We’ve been writing a lot recently about metrics-driven PR. One metric that is often key to certain clients is being acquired. Of course, when Bluetext first engages with a client for public relations (or any service for that matter), the client rarely opens the conversation by stating their goal is to get acquired. That may, in fact, be one of several desired outcomes, which could include raising venture capital, making acquisitions themselves, penetrating new markets, accelerating growth, or all of the above.

At the end of the day, a public relations program that raises the enterprise value of the firm can greatly assist companies in achieving any of the aforementioned objectives, which in part may be why numerous Bluetext clients over the years have seen successful acquisition exits.

The most recent example: BroadSoft, which was recently acquired by tech giant Cisco for nearly $2 billion. For 7-1/2 years leading nearly right up to its acquisition by Cisco, Bluetext served as the North America public relations and industry analyst relations agency of record for BroadSoft, a global unified communications software provider whose customer base is 600+ carriers and telecommunications service providers (including 20 of the top 25 by revenue) across 80+ countries.

When we think about public relations that raises the enterprise value of a client, what we mean is that press coverage and brand building for their own sakes do not lead to desired outcomes. That’s precisely what our goal was for Broadsoft. PR that enhances enterprise value has several components to it, including:

  • Drawing attention to all key parts of the business – Technology firms may have products, services, capabilities and customer stories that are most conducive to press. For that reason, it is easy for agencies to milk them until the opportunities are bone dry, and over-rotate at the expense of other parts of the business. Yes, locking in on PR sizzle is a good strategy, but enterprise value is strengthened when a complete business capability story is told.
  • Determine high-value assets – Maybe the client has assembled the best application development team in the industry, something that potential acquirers or VC investors would find as valuable as the product itself. Maybe it’s a unique set of patents, or market penetration in a growing vertical, whatever it is, public relations should lock in on those assets and build campaigns to highlight them.
  • Create a vision for the future – Past results matter, but…demonstrating a client is uniquely positioned to capitalize on future market opportunities and growth shows the potential going forward is even greater than what has already been achieved. Articulating a vision and communicating why the client is leading the market towards that vision demonstrates rising future enterprise value.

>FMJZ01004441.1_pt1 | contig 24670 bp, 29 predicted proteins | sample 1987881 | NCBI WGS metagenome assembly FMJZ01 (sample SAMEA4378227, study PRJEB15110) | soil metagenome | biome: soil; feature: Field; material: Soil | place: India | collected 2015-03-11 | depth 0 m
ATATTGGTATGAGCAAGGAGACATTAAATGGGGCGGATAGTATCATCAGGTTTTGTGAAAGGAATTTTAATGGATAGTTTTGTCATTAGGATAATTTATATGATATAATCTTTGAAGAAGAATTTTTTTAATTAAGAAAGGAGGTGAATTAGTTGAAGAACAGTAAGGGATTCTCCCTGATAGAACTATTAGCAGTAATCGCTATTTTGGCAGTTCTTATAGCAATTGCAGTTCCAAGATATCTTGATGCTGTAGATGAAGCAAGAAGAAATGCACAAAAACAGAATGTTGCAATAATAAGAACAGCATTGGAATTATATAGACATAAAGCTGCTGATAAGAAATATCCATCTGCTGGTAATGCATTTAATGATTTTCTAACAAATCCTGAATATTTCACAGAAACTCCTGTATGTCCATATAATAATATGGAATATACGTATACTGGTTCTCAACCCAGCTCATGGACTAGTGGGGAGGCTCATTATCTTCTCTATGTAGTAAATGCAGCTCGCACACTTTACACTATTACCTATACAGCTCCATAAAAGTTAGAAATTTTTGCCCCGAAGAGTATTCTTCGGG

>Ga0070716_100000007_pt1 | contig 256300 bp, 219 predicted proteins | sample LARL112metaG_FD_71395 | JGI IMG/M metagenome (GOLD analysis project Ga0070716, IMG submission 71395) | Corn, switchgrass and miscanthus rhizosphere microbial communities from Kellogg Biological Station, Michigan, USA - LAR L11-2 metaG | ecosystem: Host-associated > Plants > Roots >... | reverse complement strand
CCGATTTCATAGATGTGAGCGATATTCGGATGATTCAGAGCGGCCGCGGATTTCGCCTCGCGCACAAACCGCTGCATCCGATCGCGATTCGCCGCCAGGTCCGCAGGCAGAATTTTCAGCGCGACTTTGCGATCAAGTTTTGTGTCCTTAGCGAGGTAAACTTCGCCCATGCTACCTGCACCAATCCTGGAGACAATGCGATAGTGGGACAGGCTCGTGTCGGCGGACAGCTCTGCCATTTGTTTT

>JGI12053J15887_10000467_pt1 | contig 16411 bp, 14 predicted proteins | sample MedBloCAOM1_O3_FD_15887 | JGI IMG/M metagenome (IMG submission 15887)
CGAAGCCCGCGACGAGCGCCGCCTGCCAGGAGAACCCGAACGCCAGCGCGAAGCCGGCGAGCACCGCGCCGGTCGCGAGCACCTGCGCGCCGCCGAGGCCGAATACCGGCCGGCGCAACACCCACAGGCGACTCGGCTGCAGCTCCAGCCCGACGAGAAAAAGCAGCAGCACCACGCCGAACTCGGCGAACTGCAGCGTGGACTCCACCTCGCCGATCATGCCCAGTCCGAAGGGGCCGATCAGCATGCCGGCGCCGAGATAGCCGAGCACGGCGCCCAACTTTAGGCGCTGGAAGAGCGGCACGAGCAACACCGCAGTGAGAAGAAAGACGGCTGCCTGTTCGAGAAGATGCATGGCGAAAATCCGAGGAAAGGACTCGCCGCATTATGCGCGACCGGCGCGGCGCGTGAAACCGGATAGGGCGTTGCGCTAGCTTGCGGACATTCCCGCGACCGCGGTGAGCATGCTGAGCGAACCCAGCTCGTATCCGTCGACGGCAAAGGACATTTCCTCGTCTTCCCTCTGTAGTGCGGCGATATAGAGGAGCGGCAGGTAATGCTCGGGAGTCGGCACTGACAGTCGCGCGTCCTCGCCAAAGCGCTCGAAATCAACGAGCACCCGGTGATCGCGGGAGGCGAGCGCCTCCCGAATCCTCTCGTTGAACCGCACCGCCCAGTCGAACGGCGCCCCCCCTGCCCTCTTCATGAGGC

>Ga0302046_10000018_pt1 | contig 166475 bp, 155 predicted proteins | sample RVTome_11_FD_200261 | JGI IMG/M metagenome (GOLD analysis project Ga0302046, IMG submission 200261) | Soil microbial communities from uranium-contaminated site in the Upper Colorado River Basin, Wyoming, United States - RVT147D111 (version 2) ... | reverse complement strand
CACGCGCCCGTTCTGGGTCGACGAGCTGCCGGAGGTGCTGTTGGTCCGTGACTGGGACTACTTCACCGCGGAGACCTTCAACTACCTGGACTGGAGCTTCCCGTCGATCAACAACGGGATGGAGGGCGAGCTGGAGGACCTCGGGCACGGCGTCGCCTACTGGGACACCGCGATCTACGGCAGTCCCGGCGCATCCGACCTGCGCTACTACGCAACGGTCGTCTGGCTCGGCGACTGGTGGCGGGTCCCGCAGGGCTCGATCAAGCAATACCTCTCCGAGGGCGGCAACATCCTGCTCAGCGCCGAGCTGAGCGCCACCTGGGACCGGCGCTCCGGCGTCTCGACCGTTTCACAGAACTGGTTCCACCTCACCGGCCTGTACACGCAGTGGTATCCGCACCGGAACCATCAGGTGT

For the early part of this engagement, BroadSoft considered itself an “ingredient brand” – much like Intel Inside – for telecommunications providers. The providers would white label BroadSoft’s unified communications services and sell them to enterprise and residential customers. The downside of that positioning was that the market began to consider BroadSoft a legacy voice telecommunications provider – a growing brand challenge as upstarts such as Skype, Slack positioned themselves as innovators and disruptors.

To address this challenge, Bluetext worked to position BroadSoft as an innovative brand not only with telecommunications providers but with enterprise decision makers, end users, and influencers. Our approach was to establish a vision for “the future of work” and then communicate through media coverage, speaker opportunities, awards and thought leadership how businesses needed to enable the future of work. The pillars of “the future of work” vision were educating business decision makers and end users that 1) the workforce was increasingly millennial; 2) the workforce was increasingly mobile; 3) the workforce was increasingly geographically dispersed and 4) the workforce was increasingly inundated with applications, information, and meetings. Then we sought to increase BroadSoft’s “share of voice” in these conversations.

A sampling of results for the most recent full three years (2014-2016) indicates the result of these efforts.

  • – 325 media articles for which BroadSoft was a substantial part of the story (there were also dozens of other media mentions not included in this number).
  • – 175 industry analyst briefings
  • – 35 bylined articles developed and placed by Bluetext
  • – Dozens of bylines created by Bluetext were then leveraged by BroadSoft
  • – 17 significant industry awards
  • – 18 non-fee speaking opportunities

All of these efforts successfully focused on extending the BroadSoft brand as an innovator with enterprise decision makers, end users, and its telecommunications provider customer base.

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